Mackenzie Valley EnvironmentStatements By Members

2:10 p.m.

Liberal

The Speaker Liberal Peter Milliken

The hon. member for Laval—Les Îles.

Laval Crime Victims Assistance CentreStatements By Members

2:10 p.m.

Liberal

Raymonde Folco Liberal Laval—Les Îles, QC

Mr. Speaker, I would like to congratulate the Laval Crime Victims Assistance Centre, which is celebrating its 15th anniversary.

We met last Thursday to celebrate the anniversary of this organization that provides front-line services to all victims of crime and to indirect victims as well.

The Laval CAVAC has a criminologist and three social workers on staff, all experts in providing crisis intervention.

I wish to thank them for the vital assistance they provide to victims to help them overcome the physical, psychological and social repercussions of crime.

Since the Quebec National Assembly adopted the act respecting assistance for victims of crime, 16 CAVAC centres have opened their doors across the province.

It is groups like the Laval CAVAC that were extremely helpful in the aftermath of the tragic events at Dawson College in Montreal.

Congratulations to the Laval Crime Victims Assistance Centre. We hope you will continue to operate for many more years.

The Governor GeneralStatements By Members

2:10 p.m.

Bloc

Paule Brunelle Bloc Trois-Rivières, QC

Mr. Speaker, there were many developments last week following the publication of The Globe and Mail article, but nothing could have prepared us for the surprising statement by the Governor General to mark the first anniversary of her installation. This weekend, Ms. Jean stated, among other things, that it was time for Quebeckers to stop looking for what makes them distinct.

The Bloc Québécois will not stop explaining why Quebeckers form a distinct society in Canada. We will continue to do so because our values, our culture, our way of doing things are distinct. For the Governor General, as the representative of the British monarchy — and not elected for that matter — to preach to Quebec goes well beyond her mandate. If she feels like taking up politics, then she should run for office, get elected and only then will we be interested in having a debate with her.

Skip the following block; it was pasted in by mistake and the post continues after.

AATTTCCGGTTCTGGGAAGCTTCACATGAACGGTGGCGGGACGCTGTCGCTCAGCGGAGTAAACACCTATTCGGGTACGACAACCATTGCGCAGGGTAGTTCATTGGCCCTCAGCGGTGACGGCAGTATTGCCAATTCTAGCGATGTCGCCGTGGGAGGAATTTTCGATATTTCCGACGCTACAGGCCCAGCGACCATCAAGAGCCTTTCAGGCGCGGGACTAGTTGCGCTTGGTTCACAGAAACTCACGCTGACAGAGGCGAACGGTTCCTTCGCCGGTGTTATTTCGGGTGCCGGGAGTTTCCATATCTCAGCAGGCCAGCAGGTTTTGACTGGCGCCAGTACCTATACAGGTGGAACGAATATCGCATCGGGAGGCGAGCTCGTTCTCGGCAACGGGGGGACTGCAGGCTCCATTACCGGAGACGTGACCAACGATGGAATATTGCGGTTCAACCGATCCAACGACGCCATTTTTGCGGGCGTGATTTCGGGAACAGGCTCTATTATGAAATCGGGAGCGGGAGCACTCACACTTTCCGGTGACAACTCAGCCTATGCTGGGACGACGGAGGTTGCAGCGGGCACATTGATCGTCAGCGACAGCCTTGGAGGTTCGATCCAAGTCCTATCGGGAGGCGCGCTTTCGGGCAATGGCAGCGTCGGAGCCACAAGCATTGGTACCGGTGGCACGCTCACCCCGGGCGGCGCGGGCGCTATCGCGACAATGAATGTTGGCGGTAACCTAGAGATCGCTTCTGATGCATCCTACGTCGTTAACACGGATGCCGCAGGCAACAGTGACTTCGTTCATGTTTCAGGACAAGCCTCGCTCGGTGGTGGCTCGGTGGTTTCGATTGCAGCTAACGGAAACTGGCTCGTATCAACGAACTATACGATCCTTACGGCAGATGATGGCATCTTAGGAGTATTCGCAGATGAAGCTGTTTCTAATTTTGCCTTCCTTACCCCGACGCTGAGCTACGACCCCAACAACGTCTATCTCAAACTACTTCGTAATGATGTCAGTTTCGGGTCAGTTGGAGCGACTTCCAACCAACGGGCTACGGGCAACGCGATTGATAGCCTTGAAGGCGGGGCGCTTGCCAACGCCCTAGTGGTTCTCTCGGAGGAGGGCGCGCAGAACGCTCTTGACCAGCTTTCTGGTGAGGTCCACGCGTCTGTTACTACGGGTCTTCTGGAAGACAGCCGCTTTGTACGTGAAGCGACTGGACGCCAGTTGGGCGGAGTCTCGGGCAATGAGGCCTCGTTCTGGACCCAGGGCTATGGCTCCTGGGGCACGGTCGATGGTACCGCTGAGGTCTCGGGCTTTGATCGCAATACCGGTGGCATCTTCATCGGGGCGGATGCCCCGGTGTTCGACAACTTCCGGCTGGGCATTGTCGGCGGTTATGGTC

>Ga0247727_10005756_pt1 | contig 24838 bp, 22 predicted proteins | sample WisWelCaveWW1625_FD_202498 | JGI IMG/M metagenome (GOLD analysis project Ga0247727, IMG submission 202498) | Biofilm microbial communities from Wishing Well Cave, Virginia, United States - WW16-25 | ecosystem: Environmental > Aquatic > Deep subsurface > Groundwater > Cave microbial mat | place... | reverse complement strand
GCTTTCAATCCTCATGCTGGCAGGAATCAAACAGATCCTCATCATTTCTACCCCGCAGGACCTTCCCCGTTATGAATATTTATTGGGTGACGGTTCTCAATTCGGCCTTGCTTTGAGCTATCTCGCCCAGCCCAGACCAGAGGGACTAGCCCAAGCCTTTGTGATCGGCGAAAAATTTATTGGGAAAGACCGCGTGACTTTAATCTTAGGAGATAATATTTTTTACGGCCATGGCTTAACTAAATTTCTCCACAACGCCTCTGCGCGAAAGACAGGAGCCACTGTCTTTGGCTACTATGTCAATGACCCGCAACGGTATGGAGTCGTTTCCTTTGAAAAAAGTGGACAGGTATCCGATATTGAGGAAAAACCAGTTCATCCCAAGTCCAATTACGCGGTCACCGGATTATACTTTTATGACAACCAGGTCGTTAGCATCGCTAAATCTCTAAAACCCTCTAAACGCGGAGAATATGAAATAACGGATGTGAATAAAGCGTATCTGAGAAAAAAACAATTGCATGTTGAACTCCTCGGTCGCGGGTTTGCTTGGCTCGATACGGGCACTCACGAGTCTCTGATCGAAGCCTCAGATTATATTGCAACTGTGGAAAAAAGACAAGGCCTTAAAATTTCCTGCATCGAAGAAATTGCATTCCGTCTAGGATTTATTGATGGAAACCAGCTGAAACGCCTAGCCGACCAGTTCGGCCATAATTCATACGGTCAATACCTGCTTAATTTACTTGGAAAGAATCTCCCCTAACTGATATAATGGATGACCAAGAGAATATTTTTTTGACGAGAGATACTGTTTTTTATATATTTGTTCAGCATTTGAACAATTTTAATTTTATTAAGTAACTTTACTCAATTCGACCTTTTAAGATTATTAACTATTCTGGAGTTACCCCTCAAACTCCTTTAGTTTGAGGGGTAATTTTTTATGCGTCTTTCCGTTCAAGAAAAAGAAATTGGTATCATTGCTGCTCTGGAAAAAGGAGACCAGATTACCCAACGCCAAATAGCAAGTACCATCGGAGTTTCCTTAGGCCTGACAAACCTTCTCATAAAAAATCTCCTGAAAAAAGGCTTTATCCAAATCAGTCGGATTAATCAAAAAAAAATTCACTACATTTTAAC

DarfurStatements By Members

September 25th, 2006 / 2:10 p.m.

Liberal

Susan Kadis Liberal Thornhill, ON

Mr. Speaker, I rise today to call attention to the escalating crisis in Darfur and I call on the government to take immediate action toward stopping the genocide.

More than a quarter of a million civilians have been murdered, thousands of women and young girls raped, and millions forced from their homes. As the United Nations has clearly stated, it is “the worst humanitarian catastrophe in the world today”.

Last month, the Sudanese government rejected the UN resolution to send UN peacekeepers to the region to stop this carnage. It is clear that Khartoum has absolutely no intention of stopping the continual atrocities. At a rally I recently attended with Senator Roméo Dallaire, he said Darfur will become another Rwanda if action is not taken now.

The government needs to take a leadership role, together with the UN, immediately imposing sanctions against those responsible for the genocide. Canada must deliver on our initiative, the responsibility to protect. Lip service here at home is just not good enough.

Western ProvincesStatements By Members

2:15 p.m.

Conservative

Chris Warkentin Conservative Peace River, AB

Mr. Speaker, for years the relationship looked to be nearing an end. With all that cheating, lying and verbal abuse, the western provinces were ready to pack their bags and leave.

Under the leadership of the previous Liberal government, the western provinces had been forced to consider the only option that seemed left: permanent separation. There had been good years, oh yes, and there had been good times, no doubt, but they were only a memory now.

Remaining in a union with such a dishonest and disrespectful partner seemed to be unreasonable, but on January 23 everything changed. Under the leadership of the new Prime Minister, Canada's new Conservative government engaged in a positive relationship with all regions of Canada, including the west. This relationship is characterized by honesty, respect, good communication and trust.

Just eight short months ago, 36% of western residents were ready to pull out and pull the plug. Today, far fewer want to separate.